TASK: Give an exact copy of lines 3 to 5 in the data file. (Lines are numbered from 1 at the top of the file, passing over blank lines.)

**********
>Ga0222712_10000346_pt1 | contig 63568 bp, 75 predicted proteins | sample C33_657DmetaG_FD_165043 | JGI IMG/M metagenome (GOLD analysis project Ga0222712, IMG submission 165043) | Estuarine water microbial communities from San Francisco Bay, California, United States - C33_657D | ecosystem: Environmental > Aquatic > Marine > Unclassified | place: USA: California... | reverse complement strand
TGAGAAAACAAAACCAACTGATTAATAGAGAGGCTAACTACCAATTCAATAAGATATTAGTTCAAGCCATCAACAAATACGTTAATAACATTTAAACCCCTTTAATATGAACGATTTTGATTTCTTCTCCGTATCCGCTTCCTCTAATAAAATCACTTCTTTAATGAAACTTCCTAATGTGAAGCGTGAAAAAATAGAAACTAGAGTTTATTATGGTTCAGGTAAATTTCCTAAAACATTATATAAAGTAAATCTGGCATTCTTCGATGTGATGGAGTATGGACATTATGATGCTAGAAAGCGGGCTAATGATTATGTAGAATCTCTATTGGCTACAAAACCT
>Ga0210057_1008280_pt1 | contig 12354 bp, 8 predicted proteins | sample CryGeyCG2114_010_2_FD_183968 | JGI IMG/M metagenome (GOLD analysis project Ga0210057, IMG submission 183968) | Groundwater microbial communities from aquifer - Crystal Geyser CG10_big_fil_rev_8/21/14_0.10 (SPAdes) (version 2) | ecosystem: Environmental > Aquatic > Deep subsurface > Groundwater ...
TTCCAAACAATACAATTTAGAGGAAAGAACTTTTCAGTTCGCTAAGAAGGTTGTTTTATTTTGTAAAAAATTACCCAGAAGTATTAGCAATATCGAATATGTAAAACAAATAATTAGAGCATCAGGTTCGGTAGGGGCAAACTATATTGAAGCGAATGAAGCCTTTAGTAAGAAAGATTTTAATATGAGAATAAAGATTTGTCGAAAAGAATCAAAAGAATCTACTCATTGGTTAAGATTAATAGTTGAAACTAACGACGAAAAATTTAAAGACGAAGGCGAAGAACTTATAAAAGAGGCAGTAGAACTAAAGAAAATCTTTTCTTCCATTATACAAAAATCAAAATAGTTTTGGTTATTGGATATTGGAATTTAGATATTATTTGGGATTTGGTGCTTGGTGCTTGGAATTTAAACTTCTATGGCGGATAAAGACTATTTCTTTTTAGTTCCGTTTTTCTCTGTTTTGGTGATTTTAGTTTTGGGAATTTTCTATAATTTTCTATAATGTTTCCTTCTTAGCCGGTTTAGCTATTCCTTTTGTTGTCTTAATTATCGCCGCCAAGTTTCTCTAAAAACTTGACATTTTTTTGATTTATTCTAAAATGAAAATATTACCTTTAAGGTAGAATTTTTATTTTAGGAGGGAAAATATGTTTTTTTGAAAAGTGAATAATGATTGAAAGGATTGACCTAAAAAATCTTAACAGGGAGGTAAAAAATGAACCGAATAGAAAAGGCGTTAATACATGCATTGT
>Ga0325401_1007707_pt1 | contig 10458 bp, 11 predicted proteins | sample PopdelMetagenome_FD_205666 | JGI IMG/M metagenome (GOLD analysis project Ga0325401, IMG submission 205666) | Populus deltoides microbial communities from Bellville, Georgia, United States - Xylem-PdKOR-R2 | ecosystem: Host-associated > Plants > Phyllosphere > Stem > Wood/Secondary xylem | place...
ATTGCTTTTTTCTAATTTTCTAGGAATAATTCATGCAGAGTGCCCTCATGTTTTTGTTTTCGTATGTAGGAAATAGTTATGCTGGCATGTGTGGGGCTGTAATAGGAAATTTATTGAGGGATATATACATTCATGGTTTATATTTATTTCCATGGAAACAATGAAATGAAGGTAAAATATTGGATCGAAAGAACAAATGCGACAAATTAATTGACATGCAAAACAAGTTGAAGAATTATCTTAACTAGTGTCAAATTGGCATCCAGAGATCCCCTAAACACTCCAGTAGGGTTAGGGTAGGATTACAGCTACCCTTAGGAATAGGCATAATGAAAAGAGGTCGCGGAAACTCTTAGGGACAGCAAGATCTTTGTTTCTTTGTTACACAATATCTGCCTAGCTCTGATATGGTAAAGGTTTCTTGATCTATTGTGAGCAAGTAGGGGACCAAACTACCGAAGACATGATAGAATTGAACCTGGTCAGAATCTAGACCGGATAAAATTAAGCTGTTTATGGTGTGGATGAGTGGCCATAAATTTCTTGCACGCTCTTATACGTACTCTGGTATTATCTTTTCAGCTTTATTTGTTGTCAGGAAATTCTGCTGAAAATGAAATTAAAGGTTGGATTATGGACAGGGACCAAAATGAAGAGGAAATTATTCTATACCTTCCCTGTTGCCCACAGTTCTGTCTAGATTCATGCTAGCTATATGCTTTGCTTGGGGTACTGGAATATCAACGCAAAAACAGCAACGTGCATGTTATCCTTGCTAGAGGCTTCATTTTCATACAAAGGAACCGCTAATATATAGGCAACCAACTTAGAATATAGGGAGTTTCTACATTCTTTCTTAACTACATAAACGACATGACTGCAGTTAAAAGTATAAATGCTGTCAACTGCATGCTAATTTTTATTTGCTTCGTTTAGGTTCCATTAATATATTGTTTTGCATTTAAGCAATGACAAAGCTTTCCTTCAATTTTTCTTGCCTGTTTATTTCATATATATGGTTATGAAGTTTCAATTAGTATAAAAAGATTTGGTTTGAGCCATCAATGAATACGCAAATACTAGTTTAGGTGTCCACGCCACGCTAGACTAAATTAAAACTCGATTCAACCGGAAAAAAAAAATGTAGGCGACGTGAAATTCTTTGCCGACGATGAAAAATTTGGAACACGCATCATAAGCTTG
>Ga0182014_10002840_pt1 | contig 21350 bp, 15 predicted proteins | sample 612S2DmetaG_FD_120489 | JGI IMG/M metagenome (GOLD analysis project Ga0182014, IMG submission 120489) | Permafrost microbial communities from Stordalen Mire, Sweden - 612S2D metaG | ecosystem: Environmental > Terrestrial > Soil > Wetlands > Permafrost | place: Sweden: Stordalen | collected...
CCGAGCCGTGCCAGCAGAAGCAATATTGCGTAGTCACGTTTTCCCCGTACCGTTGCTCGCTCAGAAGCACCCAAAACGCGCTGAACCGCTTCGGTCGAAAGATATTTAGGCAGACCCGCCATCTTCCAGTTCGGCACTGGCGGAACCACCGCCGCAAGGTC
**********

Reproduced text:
>Ga0210057_1008280_pt1 | contig 12354 bp, 8 predicted proteins | sample CryGeyCG2114_010_2_FD_183968 | JGI IMG/M metagenome (GOLD analysis project Ga0210057, IMG submission 183968) | Groundwater microbial communities from aquifer - Crystal Geyser CG10_big_fil_rev_8/21/14_0.10 (SPAdes) (version 2) | ecosystem: Environmental > Aquatic > Deep subsurface > Groundwater ...
TTCCAAACAATACAATTTAGAGGAAAGAACTTTTCAGTTCGCTAAGAAGGTTGTTTTATTTTGTAAAAAATTACCCAGAAGTATTAGCAATATCGAATATGTAAAACAAATAATTAGAGCATCAGGTTCGGTAGGGGCAAACTATATTGAAGCGAATGAAGCCTTTAGTAAGAAAGATTTTAATATGAGAATAAAGATTTGTCGAAAAGAATCAAAAGAATCTACTCATTGGTTAAGATTAATAGTTGAAACTAACGACGAAAAATTTAAAGACGAAGGCGAAGAACTTATAAAAGAGGCAGTAGAACTAAAGAAAATCTTTTCTTCCATTATACAAAAATCAAAATAGTTTTGGTTATTGGATATTGGAATTTAGATATTATTTGGGATTTGGTGCTTGGTGCTTGGAATTTAAACTTCTATGGCGGATAAAGACTATTTCTTTTTAGTTCCGTTTTTCTCTGTTTTGGTGATTTTAGTTTTGGGAATTTTCTATAATTTTCTATAATGTTTCCTTCTTAGCCGGTTTAGCTATTCCTTTTGTTGTCTTAATTATCGCCGCCAAGTTTCTCTAAAAACTTGACATTTTTTTGATTTATTCTAAAATGAAAATATTACCTTTAAGGTAGAATTTTTATTTTAGGAGGGAAAATATGTTTTTTTGAAAAGTGAATAATGATTGAAAGGATTGACCTAAAAAATCTTAACAGGGAGGTAAAAAATGAACCGAATAGAAAAGGCGTTAATACATGCATTGT
>Ga0325401_1007707_pt1 | contig 10458 bp, 11 predicted proteins | sample PopdelMetagenome_FD_205666 | JGI IMG/M metagenome (GOLD analysis project Ga0325401, IMG submission 205666) | Populus deltoides microbial communities from Bellville, Georgia, United States - Xylem-PdKOR-R2 | ecosystem: Host-associated > Plants > Phyllosphere > Stem > Wood/Secondary xylem | place...